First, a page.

Amy Wine­house

The tragic singer’s life is now an ex­hi­bi­tion

Time Out (Melbourne) - - INSIDE -

WHEN YOU THINK of Amy Wine­house, what is the first thing that comes to mind? A tow­er­ing bee­hive and winged eye­liner; a deep, ex­pres­sive voice lament­ing that ‘Love Is a Los­ing Game’; a pa­parazzi shot of a woman in the grips of ad­dic­tion? Wine­house (1983-2011) burst into pub­lic con­scious­ness with her 2003 al­bum Frank, and cap­ti­vated the world with her soul­ful voice, raw and deeply per­sonal lyrics and, towards the end of her life, her strug­gles with drugs and al­co­hol. But there’s an­other story to Amy; a story that the Wine­house fam­ily is ea­ger to tell the world. Amy Wine­house: A Fam­ily Por­trait is a col­lab­o­ra­tion between the Jewish Mu­seum in Lon­don and Amy’s brother Alex and her sis­ter-in­law, Riva. The ex­hi­bi­tion that ex­plores Amy’s early fam­ily life, her hunger to cre­ate mu­sic, and her on­go­ing con­nec­tion to her Jewish roots. “Gen­er­ally, the ex­hi­bi­tion is show­ing an un­told story of Amy,” says Juli­ette Han­son, the cu­ra­tor re­spon­si­ble for bring­ing the ex­hi­bi­tion to Mel­bourne. “Ev­ery­body, par­tic­u­larly towards the end of her life, saw this neg­a­tive pic­ture of her… so the fam­ily wanted to show this ab­so­lute other side to her per­son­al­ity and her val­ues.” The ma­jor­ity of ob­jects in the ex­hi­bi­tion are do­nated by the Wine­house fam­ily, a sec­u­lar Jewish fam­ily whose ancestors im­mi­grated to Lon­don from Be­larus in 1890. Lit­tle has been writ­ten about Amy’s Jewish iden­tity, and yet, it played a big role in her life. She was of­ten pho­tographed wear­ing a gold Star of David pen­dant around her neck, and her fam­ily cel­e­brated tra­di­tional Fri­day din­ners. In an in­ter­view, she said that “be­ing Jewish to me is about be­ing to­gether as a real fam­ily”. Pho­to­graphs of Amy’s early life re­veal this side to the singer; one shows nine-year-old Amy cel­e­brat­ing her brother’s bar mitz­vah. There’s also a Jewish cook­ery book given to Amy by her brother be­cause she wanted to learn how to make chicken soup (which she’s ru­moured to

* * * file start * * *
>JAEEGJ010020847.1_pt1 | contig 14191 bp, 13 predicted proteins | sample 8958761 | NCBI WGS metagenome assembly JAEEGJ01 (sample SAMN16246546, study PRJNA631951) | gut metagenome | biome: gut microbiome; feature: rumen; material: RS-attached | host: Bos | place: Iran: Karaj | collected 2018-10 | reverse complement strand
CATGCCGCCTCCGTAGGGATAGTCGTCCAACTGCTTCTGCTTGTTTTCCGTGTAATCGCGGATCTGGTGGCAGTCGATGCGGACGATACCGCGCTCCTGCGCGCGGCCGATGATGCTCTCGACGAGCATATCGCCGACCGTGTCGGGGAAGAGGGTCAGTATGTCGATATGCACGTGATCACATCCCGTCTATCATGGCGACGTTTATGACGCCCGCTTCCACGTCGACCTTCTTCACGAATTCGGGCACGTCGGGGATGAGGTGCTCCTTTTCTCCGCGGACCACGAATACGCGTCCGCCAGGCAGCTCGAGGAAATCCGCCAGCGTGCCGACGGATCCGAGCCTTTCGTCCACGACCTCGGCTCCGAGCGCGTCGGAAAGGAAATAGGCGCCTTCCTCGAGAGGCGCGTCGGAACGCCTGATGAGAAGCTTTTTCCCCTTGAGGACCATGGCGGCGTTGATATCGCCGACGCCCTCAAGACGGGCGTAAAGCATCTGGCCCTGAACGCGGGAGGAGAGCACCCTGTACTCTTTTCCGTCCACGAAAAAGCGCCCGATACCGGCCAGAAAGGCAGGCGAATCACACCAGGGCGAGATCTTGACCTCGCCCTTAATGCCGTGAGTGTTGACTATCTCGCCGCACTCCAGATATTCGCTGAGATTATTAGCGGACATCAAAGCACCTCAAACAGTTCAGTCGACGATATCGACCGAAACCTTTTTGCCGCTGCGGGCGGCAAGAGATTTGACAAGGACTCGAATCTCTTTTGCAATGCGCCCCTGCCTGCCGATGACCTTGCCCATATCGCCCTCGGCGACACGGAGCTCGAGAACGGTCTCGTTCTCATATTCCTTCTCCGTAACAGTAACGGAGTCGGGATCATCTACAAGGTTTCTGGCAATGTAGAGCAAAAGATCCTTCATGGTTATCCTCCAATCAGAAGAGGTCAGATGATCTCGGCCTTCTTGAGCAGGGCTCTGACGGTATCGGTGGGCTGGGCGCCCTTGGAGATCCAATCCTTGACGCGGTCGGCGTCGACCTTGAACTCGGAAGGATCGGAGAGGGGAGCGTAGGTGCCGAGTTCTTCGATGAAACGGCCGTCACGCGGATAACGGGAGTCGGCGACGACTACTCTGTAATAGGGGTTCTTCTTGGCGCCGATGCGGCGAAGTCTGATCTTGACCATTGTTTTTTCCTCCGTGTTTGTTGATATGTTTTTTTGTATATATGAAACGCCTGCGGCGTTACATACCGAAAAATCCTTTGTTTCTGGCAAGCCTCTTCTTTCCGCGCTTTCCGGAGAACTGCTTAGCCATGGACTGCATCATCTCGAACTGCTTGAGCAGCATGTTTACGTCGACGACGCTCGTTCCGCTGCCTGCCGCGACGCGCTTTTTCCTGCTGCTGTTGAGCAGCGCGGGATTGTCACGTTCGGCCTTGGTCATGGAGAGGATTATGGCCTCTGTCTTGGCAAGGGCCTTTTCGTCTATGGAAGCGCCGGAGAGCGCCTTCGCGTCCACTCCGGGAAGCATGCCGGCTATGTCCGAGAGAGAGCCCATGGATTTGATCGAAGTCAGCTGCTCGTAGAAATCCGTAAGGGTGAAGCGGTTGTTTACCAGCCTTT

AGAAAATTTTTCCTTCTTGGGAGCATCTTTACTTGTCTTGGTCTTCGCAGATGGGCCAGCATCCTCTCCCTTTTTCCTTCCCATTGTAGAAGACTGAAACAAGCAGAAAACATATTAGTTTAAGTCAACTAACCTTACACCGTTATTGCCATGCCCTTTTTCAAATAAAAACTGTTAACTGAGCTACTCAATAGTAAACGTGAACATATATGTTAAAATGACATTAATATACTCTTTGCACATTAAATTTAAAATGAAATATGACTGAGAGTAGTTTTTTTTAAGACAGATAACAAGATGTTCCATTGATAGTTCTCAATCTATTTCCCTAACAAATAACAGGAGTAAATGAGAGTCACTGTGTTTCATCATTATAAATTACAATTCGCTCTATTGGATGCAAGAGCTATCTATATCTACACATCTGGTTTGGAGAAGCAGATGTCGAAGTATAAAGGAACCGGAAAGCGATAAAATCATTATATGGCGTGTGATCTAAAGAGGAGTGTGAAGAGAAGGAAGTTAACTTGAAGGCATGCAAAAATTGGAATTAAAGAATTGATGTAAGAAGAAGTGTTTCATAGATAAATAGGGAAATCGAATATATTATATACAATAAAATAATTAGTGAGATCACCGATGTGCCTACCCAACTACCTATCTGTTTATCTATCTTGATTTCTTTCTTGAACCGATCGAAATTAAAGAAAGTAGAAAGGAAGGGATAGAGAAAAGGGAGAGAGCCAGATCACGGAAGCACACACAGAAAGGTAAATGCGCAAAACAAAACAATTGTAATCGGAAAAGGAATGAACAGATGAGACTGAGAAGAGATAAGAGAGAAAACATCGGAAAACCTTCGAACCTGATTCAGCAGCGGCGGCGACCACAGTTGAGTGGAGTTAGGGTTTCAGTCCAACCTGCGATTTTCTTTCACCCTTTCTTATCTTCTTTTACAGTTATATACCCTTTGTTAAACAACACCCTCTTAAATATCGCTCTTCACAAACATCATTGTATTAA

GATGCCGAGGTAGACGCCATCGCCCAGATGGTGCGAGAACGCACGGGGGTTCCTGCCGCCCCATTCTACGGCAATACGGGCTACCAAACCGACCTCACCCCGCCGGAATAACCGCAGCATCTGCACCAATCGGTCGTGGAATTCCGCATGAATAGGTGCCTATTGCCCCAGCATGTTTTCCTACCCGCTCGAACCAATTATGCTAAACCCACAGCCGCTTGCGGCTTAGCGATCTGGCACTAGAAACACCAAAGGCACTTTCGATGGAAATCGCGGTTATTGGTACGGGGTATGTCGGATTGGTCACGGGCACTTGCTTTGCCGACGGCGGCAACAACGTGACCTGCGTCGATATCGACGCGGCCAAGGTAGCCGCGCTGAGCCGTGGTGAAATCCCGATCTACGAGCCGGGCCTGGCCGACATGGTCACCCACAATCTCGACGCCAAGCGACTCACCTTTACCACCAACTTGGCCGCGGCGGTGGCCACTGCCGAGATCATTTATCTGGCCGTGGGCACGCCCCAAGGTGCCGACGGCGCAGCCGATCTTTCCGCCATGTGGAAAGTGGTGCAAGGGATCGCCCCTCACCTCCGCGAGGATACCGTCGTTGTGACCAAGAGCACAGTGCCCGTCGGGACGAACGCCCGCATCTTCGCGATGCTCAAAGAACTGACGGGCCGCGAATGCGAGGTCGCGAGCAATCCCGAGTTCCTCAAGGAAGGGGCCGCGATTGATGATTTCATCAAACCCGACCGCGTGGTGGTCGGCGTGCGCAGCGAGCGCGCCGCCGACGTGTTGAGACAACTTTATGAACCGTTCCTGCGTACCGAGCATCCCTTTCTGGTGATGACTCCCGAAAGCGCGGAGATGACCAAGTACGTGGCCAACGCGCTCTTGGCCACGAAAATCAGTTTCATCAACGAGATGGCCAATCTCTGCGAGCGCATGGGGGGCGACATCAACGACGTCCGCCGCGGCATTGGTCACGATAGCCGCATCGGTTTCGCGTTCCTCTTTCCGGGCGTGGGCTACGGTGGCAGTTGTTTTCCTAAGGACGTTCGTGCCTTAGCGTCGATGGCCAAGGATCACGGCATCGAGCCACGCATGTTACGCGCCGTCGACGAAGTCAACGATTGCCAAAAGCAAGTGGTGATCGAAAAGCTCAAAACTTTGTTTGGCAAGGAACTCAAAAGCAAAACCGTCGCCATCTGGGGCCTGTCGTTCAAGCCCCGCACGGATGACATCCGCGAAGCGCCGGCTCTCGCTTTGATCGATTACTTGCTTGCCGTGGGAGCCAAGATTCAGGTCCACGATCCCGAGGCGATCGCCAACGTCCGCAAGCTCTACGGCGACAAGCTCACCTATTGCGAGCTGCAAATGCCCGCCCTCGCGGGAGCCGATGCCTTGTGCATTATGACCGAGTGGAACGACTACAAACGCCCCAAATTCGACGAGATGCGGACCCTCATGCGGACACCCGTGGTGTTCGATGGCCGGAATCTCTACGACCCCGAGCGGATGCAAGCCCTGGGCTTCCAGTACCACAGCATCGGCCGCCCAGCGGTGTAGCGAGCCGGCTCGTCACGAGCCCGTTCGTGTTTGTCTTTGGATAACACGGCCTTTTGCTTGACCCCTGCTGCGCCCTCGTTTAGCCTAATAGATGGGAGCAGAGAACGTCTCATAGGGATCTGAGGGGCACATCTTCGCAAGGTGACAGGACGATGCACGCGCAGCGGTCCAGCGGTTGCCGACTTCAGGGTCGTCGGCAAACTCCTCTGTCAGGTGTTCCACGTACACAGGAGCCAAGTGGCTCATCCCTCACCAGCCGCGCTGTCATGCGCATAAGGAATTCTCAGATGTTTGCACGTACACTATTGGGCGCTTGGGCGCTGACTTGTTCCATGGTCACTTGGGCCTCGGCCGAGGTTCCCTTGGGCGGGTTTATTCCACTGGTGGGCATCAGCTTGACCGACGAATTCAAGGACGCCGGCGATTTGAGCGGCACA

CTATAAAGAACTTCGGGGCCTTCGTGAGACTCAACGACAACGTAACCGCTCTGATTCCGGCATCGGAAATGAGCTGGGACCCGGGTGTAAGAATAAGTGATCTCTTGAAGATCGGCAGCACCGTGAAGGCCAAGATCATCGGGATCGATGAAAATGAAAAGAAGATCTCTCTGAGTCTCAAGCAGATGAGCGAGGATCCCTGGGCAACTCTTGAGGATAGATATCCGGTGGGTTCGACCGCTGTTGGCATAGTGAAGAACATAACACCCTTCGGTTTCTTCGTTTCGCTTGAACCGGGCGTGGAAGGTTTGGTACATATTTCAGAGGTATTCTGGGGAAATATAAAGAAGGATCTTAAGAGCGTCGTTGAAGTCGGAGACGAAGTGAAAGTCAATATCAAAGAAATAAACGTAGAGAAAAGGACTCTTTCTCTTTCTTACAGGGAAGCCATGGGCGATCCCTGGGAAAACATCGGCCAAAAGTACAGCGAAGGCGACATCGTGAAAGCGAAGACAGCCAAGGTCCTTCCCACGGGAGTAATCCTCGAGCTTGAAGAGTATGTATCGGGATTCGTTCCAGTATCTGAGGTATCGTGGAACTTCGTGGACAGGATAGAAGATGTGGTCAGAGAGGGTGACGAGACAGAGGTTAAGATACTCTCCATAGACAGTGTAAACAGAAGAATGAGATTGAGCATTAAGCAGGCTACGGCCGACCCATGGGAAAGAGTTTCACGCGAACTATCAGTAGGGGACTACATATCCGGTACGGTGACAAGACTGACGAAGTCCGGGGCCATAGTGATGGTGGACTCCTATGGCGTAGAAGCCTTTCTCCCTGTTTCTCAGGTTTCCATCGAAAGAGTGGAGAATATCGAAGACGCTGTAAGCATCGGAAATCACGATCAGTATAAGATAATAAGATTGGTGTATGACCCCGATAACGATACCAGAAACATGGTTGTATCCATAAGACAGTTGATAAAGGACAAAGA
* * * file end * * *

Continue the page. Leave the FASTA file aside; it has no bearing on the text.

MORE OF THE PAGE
have cooked for her body­guards). Other ob­jects – in­clud­ing her cloth­ing, records and books – are ar­ranged within the themes of Lon­don, mu­sic, fash­ion, fame, and legacy. Han­son was struck by Amy’s pure pas­sion for mu­sic. “Mu­sic was her ab­so­lute life and soul. She wasn’t about try­ing to be a celebrity, and in fact, she re­ally dis­liked that side of things; it was the pres­sure of that, that pos­si­bly led to her dif­fi­cul­ties in the end. [The ex­hi­bi­tion] shows how young she was when she first de­cided she was go­ing to make mu­sic her en­tire life. The tal­ent she de­vel­oped is a tes­ta­ment to that, which makes the whole thing a lot more tragic.” ■ Rose John­stone à 26 Alma Rd, St Kilda 3182. 03 8534 3600. www.jew­ish­mu­seum.com. au. Tue-thu 10am-4pm; Fri 10am-3pm; Sun 10am-5pm. $0-$12. Oct 22-Mar 25.

Pho­tog­ra­pher un­known

A young Amy out­side her Nan’s flat in South­gate.

In­stal­la­tion shot: Records and gui­tar

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